Discourse analysis of decision making episodes in meetings: Politeness theory and critical discourse analysis

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5 Citations (Scopus)

Abstract

Many management activities (e.g. negiotiation, meetings, decision making, presentation and so on) depend on the chair's use and control of language. Therefore, the asymmetric relation between interactants in meetings needs to be considered. Participants in meetings have different positions and interests to defend and they used different ways to express and negotiate their points. The chairperson, on the other hand, is entrusted with the responsibility of managing the discussion and most importantly in making decision. This provides the chairperson with control of topics and turns, expressed through the exercise of power in language use. The present study will examine this asymmetric relations using the politeness strategies (Brown and Levinson, 1987) employed by the chairperson and the chair's display of power (Fairclough, 1992, Van Djik, 2001, 2006). The unit of analysis in this study is decision making episodes, using the notion of frame (Goffman, 1974), which involves shared understandings of certain conventions and norms that operate and facilitate participants to make appropriate interpretation of each others. The findings revealed that the chair in meeting 1 preferred to use negative politeness strategies, while the chair in meeting 2 tended to use bald- on- record politeness strategies. With regards to display of power, the chair in meeting 1 displayed power subtly by acknowledging the significant contributions made by members of the meeting to the final decision. The chair in meeting 2, however, was more bold and direct.

Original languageEnglish
Pages (from-to)66-92
Number of pages27
Journal3L: Language, Linguistics, Literature
Volume16
Issue number2
Publication statusPublished - 2010

Fingerprint

politeness
discourse analysis
decision making
Critical Discourse Analysis
Discourse Analysis
Politeness Theory
Decision Making
language
Politeness Strategies
responsibility
interpretation
management

Keywords

  • Critical discourse analysis
  • Discourse analysis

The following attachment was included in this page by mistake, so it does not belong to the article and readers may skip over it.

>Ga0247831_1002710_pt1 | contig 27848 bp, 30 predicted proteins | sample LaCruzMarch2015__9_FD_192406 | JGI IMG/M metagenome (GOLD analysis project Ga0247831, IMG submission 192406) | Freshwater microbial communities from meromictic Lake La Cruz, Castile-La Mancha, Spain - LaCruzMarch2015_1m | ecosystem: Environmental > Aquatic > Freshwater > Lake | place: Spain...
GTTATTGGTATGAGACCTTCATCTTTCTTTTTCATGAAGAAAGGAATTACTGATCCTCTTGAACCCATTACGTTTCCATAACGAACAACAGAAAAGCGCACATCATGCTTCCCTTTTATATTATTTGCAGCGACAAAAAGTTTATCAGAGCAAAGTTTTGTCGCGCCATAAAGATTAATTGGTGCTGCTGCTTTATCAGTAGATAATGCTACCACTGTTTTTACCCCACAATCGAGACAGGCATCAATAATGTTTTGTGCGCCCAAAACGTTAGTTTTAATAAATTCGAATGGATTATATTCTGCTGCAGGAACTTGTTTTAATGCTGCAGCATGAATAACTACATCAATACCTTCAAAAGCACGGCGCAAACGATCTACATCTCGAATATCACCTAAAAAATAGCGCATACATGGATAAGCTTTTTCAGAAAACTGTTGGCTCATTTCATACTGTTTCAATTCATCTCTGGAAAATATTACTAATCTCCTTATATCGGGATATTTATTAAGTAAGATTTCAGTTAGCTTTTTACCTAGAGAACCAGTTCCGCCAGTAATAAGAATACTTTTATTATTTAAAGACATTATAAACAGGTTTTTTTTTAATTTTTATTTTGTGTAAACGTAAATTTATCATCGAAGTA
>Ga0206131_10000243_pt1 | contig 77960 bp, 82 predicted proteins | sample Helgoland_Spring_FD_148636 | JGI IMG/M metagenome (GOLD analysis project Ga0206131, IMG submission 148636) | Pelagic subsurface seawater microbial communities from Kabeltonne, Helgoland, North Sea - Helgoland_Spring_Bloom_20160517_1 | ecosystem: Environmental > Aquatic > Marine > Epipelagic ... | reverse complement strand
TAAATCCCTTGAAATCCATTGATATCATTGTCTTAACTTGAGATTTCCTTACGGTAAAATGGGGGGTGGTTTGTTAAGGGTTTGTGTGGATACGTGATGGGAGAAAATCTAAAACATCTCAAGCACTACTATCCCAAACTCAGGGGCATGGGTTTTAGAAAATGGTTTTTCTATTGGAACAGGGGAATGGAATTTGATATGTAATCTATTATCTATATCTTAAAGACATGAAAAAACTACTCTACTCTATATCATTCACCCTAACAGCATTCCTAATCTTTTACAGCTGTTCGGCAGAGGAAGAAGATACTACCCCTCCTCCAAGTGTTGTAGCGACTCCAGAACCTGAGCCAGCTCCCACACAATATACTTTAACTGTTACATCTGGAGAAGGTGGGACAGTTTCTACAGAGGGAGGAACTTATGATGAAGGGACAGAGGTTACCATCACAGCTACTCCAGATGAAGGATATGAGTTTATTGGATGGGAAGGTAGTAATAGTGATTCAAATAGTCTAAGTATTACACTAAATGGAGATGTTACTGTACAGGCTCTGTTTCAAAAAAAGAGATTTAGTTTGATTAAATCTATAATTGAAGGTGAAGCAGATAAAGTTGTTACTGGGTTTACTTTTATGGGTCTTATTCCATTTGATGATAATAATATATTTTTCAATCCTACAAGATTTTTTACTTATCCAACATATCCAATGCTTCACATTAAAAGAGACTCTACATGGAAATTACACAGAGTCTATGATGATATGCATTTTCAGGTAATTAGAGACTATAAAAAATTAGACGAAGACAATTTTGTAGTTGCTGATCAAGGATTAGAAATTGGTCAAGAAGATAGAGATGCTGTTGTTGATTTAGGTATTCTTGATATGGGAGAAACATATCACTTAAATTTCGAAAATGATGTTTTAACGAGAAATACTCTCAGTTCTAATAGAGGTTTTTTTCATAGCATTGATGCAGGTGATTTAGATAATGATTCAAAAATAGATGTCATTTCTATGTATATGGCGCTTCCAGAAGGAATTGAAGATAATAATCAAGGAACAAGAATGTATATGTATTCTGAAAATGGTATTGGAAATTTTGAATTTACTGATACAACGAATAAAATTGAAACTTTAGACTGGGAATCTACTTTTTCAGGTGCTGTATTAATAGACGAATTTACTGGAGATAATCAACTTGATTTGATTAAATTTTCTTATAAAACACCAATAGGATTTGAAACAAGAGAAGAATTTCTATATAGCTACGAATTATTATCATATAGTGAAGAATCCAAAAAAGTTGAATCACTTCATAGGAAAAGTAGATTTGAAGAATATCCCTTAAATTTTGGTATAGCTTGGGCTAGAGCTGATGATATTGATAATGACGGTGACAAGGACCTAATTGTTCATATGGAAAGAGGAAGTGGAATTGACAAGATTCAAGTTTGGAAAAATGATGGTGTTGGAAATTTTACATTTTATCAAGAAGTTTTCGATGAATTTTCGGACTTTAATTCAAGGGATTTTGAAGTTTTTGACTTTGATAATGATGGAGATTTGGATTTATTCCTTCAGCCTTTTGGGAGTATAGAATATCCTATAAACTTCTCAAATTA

• Discourse and manipulation theory
  • Meetings
  • Politeness strategies

ASJC Scopus subject areas

  • Language and Linguistics
  • Literature and Literary Theory
  • Linguistics and Language

Cite this

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abstract = "Many management activities (e.g. negiotiation, meetings, decision making, presentation and so on) depend on the chair's use and control of language. Therefore, the asymmetric relation between interactants in meetings needs to be considered. Participants in meetings have different positions and interests to defend and they used different ways to express and negotiate their points. The chairperson, on the other hand, is entrusted with the responsibility of managing the discussion and most importantly in making decision. This provides the chairperson with control of topics and turns, expressed through the exercise of power in language use. The present study will examine this asymmetric relations using the politeness strategies (Brown and Levinson, 1987) employed by the chairperson and the chair's display of power (Fairclough, 1992, Van Djik, 2001, 2006). The unit of analysis in this study is decision making episodes, using the notion of frame (Goffman, 1974), which involves shared understandings of certain conventions and norms that operate and facilitate participants to make appropriate interpretation of each others. The findings revealed that the chair in meeting 1 preferred to use negative politeness strategies, while the chair in meeting 2 tended to use bald- on- record politeness strategies. With regards to display of power, the chair in meeting 1 displayed power subtly by acknowledging the significant contributions made by members of the meeting to the final decision. The chair in meeting 2, however, was more bold and direct.",
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